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Wednesday, September 27, 2017

La Vie en Duck Fat

Posted By on Wed, Sep 27, 2017 at 4:40 PM

Crispy elk wontons worth the leap. - JENNIFER FUMIKO CAHILL
  • Jennifer Fumiko Cahill
  • Crispy elk wontons worth the leap.

When the erstwhile bistro Zoe's newly installed wood fire oven went cold, it seemed that once again you could find anything in Henderson Center (coffee, bike repairs, mole, a haircut, a drink, Japanese kitchen gadgets, Lao rice cakes) except a starched white tablecloth. Then Le Monde (2850 F St., Eureka), a French venture by chef Alex Begovic of Uniquely Yours Catering, popped up in the renovated space, snapping out the linens. The enormous Elizabeth Berrien wire tree has been replaced by black and white photos of family in France, Matt Beard paintings on the opposite wall and a few sound absorbent panels to take the edge off the echo in the large space.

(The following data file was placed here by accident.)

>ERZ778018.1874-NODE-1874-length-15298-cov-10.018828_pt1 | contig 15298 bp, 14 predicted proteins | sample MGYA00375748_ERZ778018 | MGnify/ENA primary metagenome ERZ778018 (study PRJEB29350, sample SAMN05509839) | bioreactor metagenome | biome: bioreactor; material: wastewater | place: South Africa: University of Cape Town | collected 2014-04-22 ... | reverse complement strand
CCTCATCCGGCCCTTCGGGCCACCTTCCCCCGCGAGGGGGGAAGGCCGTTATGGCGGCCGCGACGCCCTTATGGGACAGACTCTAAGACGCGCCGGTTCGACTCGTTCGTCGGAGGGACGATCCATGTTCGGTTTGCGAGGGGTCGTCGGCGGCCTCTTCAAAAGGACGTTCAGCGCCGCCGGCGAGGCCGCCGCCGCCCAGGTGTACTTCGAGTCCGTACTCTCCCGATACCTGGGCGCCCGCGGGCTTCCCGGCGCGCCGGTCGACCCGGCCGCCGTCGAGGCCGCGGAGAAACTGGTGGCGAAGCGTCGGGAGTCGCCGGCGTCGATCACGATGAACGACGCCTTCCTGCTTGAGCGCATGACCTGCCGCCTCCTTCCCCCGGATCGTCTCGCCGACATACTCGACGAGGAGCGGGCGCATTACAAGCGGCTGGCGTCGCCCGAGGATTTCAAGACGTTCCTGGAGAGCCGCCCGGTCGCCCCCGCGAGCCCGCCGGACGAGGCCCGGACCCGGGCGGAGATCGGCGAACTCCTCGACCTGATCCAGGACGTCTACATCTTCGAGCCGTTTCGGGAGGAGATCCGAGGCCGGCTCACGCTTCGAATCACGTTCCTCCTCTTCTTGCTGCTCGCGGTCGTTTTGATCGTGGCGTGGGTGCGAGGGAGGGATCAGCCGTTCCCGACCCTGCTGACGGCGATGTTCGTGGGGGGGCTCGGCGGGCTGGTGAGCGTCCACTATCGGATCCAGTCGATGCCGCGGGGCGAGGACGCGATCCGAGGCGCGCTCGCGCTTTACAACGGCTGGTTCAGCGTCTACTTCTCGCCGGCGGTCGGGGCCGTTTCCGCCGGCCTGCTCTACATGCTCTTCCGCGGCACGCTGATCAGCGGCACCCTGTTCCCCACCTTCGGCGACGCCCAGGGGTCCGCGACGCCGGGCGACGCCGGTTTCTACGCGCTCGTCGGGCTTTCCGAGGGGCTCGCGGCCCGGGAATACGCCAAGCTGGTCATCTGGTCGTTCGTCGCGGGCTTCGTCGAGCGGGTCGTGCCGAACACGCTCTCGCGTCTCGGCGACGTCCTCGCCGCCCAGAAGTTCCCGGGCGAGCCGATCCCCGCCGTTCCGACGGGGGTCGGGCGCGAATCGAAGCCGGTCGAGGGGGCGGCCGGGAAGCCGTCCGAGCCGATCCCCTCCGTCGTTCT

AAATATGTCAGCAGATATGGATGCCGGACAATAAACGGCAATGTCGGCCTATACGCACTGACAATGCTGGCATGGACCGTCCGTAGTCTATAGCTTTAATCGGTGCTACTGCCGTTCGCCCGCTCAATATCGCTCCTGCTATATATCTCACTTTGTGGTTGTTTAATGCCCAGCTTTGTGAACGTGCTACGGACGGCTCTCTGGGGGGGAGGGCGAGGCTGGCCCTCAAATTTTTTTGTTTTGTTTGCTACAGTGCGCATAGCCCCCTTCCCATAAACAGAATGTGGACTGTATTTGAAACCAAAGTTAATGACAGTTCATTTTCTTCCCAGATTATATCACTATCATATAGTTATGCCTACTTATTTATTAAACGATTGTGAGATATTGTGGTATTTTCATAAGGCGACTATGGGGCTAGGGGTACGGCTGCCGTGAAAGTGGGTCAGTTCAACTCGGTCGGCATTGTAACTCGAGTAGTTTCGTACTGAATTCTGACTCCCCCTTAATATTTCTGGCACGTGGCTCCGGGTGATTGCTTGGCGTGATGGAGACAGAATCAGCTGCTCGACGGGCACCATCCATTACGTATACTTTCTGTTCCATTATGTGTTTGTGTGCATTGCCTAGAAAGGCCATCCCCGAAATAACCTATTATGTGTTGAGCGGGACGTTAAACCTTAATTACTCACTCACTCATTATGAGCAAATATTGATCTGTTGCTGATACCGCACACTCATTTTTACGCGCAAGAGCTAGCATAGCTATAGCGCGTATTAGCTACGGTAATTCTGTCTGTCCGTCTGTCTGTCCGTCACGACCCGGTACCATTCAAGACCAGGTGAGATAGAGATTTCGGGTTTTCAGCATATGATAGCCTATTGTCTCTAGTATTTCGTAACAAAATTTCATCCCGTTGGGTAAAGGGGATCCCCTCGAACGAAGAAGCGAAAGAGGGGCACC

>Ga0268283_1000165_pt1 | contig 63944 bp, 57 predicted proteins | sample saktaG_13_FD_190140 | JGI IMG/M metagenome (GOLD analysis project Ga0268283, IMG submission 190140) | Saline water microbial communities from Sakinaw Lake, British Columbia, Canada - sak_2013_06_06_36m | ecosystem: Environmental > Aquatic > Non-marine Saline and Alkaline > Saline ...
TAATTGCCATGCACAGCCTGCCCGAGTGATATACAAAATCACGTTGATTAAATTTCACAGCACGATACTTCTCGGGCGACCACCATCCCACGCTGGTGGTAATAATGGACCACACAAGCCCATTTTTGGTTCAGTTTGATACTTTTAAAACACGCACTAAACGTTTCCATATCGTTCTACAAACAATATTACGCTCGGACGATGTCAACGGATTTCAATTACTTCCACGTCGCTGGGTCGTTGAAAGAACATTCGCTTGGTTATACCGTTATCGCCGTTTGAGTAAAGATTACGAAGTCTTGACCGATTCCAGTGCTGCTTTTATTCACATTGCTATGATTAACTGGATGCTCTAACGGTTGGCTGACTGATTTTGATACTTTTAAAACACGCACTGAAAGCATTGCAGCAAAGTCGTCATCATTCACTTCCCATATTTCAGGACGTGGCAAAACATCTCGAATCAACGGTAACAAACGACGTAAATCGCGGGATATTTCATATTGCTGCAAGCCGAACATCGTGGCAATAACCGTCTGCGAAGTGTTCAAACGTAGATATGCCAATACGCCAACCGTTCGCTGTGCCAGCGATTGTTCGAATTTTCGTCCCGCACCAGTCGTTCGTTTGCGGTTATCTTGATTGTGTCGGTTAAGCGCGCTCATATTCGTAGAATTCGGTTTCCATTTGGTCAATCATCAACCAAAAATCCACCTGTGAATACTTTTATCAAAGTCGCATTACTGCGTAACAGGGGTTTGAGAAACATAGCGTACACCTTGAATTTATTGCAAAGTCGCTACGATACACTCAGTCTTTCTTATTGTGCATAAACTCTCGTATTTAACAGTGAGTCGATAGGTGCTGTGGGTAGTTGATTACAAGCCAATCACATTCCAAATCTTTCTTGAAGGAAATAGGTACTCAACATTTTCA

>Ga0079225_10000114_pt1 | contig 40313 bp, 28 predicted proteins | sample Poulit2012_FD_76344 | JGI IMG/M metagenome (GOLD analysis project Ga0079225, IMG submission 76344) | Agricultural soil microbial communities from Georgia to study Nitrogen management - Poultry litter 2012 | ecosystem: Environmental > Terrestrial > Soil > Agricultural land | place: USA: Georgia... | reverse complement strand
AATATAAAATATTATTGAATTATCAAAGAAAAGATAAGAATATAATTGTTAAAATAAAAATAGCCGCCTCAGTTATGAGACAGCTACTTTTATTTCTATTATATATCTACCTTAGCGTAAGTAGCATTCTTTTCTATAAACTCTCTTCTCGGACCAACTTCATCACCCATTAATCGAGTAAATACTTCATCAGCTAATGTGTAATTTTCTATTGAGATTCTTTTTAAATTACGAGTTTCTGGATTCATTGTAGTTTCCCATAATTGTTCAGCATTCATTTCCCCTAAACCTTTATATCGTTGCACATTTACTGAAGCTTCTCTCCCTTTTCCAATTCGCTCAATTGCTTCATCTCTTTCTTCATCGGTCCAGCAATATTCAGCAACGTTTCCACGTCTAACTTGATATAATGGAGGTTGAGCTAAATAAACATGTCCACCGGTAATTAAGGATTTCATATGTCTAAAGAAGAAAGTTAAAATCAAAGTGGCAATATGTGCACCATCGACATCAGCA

Early on a recent evening, the talk at the next table was about how to share and taste everything. Easy enough to split a plate of elk wontons ($12). It's a leap of faith — if you've been burned by limp dumplings or, god forbid, bland kimchee at a French place dipping its toes into miscellaneous Asian flavors, those scars are real. The risk is rewarded here with crunchy envelopes loosely packed with enough flavorful ground meat to stand up to a house made Chinese five spice and an equally fragrant dipping soy and honey sauce.

Duck confit just like Maman used to make. - JENNIFER FUMIKO CAHILL
  • Jennifer Fumiko Cahill
  • Duck confit just like Maman used to make.

The menu touts duck leg confit ($19) from a family recipe, and how do you refuse that with the ancestors themselves looking down at you from the wall? It arrives browned and glistening, the meat firm and rich from a round of salt curing and cooking low and slow in its own fat. Be warned that if you peel away the soft, delicious skin and leave it on your plate I will know and I will judge you with the same stern expression as the French men in the photograph. The duck sits atop a mound of mashed tiny purple potatoes, some of which are still whole in their pleasantly mineral skins. Do we even recognize Brussels sprouts served whole anymore? These are bright green globes, glossy from a tumble in that duck fat — a relief (I can't believe I'm saying this but this is where we are) from the ubiquitous crisp-roasted-with-bacon variety.